While the final game ended up featuring a sort of rainbow note highway in a musically reactive city, this version is a much sunnier, somewhat more literal "highway" style environment. Somewhere between these two, the team thought of having the music make the city spring up building by building, but that didn't make it.
At one point it wasn't even decided where the music would come from. A DLC strategy was important to the team, but it wasn't certain that the game would be a Rock Band game. When it was decided that it would be, the source of music became obvious. And then the team had to convert all the songs from five lanes per instrument to two -- which, Nordhaus explained, made the game way too easy in lower difficulties. Finally, against his better judgment, the team playtested a game with only one difficulty, and it worked.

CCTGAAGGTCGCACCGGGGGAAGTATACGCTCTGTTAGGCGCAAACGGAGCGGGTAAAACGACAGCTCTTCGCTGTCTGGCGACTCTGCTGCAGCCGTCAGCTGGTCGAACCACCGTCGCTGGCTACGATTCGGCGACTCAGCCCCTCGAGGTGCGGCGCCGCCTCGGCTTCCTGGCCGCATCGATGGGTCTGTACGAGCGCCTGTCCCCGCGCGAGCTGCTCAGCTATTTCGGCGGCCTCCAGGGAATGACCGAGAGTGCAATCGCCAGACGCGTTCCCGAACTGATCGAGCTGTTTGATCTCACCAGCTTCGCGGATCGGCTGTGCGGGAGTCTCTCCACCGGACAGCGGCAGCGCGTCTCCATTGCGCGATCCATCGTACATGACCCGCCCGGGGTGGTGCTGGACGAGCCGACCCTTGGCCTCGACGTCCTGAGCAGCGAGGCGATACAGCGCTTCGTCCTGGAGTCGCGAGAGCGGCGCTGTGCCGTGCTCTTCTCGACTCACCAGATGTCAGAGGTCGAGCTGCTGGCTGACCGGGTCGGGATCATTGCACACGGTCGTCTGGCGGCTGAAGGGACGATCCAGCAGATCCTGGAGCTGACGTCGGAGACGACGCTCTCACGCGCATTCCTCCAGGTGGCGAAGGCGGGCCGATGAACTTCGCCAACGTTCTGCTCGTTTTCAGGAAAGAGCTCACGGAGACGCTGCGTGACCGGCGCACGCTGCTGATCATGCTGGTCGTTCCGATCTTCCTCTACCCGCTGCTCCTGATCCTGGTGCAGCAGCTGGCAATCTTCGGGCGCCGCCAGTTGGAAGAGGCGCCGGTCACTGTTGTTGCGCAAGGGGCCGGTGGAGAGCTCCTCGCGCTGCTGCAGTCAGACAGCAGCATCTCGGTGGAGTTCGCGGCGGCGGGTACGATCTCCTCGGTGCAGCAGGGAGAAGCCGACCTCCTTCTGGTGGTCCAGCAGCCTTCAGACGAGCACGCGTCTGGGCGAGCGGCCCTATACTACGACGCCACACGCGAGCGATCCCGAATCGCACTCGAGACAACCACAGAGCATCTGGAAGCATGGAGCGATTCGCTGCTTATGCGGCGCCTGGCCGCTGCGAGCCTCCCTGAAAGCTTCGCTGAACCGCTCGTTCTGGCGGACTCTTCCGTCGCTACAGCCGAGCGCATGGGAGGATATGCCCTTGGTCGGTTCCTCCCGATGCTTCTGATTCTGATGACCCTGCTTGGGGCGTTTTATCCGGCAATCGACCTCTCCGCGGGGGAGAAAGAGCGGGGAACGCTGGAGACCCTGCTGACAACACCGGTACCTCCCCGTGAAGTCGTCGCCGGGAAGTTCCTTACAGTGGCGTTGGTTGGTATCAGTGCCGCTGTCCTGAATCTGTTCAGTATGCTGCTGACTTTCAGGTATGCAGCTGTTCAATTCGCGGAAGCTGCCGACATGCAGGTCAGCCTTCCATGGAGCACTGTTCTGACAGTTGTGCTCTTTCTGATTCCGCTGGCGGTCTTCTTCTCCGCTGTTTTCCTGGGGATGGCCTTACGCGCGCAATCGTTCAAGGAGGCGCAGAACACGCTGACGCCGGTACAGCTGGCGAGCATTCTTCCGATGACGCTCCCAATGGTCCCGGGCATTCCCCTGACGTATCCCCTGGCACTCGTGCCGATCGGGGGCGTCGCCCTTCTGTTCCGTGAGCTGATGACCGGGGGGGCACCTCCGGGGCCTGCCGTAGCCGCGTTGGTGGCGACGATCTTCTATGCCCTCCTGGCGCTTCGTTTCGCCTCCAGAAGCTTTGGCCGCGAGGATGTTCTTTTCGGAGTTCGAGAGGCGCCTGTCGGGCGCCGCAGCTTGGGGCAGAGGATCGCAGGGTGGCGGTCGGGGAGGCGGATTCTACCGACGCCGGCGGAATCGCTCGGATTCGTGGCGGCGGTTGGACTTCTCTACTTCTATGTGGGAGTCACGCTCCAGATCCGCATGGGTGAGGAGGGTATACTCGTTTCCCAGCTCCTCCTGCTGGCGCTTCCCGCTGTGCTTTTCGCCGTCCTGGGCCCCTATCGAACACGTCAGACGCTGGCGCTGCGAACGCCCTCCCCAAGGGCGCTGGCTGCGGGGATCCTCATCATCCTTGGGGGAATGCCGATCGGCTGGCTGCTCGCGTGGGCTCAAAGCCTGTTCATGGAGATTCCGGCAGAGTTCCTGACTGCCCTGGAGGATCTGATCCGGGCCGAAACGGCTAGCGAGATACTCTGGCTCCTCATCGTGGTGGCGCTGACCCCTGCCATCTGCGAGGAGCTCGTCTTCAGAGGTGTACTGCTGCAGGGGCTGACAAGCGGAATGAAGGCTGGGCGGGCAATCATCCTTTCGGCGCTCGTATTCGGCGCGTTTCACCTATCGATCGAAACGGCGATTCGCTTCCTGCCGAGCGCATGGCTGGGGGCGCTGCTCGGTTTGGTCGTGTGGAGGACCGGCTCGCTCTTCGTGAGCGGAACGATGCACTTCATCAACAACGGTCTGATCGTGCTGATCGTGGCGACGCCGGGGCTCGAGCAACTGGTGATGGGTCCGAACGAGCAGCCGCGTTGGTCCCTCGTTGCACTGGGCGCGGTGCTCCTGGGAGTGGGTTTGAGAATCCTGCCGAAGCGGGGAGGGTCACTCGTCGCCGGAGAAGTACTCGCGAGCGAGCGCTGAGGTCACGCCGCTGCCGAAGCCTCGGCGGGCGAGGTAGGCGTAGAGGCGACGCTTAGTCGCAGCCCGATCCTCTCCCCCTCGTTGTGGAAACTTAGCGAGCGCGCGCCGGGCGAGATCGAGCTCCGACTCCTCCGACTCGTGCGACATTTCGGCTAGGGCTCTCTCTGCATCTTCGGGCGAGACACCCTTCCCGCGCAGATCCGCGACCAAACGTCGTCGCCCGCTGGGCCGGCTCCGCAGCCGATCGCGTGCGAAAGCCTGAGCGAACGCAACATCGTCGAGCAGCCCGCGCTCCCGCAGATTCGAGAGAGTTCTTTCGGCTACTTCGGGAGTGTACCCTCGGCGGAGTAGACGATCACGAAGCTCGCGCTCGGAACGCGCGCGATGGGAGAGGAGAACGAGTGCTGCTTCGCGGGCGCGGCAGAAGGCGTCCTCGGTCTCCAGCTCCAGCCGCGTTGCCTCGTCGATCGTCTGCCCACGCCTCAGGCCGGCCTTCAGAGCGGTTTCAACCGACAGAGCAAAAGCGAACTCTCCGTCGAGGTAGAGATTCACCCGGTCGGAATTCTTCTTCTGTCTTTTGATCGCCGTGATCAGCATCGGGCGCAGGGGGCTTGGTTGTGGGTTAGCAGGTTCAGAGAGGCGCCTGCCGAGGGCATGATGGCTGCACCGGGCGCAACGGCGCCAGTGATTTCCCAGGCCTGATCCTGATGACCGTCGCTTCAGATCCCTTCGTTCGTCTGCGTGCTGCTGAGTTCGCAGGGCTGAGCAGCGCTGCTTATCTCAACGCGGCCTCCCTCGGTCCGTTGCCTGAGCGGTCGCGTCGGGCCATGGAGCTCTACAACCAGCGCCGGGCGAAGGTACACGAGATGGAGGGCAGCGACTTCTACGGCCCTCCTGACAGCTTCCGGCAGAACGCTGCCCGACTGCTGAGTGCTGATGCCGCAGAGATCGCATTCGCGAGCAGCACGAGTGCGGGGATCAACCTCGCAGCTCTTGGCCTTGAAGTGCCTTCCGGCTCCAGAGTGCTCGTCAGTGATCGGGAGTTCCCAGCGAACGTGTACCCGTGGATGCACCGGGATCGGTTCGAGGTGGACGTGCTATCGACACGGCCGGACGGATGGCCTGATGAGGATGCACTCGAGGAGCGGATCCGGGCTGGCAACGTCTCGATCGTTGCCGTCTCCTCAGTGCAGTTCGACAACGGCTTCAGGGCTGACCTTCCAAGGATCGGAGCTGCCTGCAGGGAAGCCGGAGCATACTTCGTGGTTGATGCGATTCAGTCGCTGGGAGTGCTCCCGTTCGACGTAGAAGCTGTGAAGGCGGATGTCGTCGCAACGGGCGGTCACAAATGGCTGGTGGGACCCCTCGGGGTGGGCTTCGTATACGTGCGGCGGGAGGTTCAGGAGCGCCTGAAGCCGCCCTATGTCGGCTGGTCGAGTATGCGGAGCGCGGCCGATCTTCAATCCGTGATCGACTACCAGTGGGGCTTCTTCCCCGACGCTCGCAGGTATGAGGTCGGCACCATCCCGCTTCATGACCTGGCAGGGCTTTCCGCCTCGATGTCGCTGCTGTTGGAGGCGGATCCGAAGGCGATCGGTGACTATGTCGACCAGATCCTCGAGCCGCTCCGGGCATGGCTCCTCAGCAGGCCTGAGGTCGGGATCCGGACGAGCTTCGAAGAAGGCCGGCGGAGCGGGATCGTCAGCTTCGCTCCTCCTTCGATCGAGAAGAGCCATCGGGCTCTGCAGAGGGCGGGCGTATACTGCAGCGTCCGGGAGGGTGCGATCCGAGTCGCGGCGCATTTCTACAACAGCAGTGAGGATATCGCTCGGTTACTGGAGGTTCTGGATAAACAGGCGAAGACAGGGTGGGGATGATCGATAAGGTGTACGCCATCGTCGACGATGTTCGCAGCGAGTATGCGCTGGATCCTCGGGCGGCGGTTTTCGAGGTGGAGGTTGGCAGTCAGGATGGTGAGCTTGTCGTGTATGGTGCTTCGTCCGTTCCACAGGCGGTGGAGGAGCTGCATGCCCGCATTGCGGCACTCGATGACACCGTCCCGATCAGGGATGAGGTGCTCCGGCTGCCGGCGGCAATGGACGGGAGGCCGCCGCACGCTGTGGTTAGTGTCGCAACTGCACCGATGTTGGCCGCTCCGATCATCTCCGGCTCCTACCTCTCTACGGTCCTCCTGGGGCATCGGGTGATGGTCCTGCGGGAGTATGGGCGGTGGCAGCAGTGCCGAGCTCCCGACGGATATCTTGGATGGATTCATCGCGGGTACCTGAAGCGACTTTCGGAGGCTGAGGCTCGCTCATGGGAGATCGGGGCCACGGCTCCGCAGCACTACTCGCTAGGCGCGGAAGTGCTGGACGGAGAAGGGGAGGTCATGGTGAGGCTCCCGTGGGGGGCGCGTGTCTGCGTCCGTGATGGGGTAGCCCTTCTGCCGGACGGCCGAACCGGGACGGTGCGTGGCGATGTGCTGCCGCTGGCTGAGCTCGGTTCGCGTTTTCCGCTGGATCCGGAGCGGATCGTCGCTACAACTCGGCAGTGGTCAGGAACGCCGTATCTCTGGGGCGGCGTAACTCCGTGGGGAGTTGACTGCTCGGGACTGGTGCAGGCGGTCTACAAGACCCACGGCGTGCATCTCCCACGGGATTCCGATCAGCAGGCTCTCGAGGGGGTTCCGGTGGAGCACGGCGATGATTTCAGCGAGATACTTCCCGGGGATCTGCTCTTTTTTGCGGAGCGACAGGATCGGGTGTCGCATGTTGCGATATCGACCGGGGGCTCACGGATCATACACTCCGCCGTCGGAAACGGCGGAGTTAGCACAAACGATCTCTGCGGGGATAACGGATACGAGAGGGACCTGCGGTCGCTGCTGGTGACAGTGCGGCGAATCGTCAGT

Senior designer Brian Chan explained that the game lost the "track-locking" mechanic from Amplitude and other handheld Rock Bands, in favor of a system that allows players to build "levels" in individual tracks. This allowed people to play in a much more freeform manner instead of following a prescribed, single best scoring pattern.
Even the specifics of the controls were in question, with considerations like gestural controls for each instrument. Above is an idea for keyboard controls that used left, right, and a button press to simulate keys.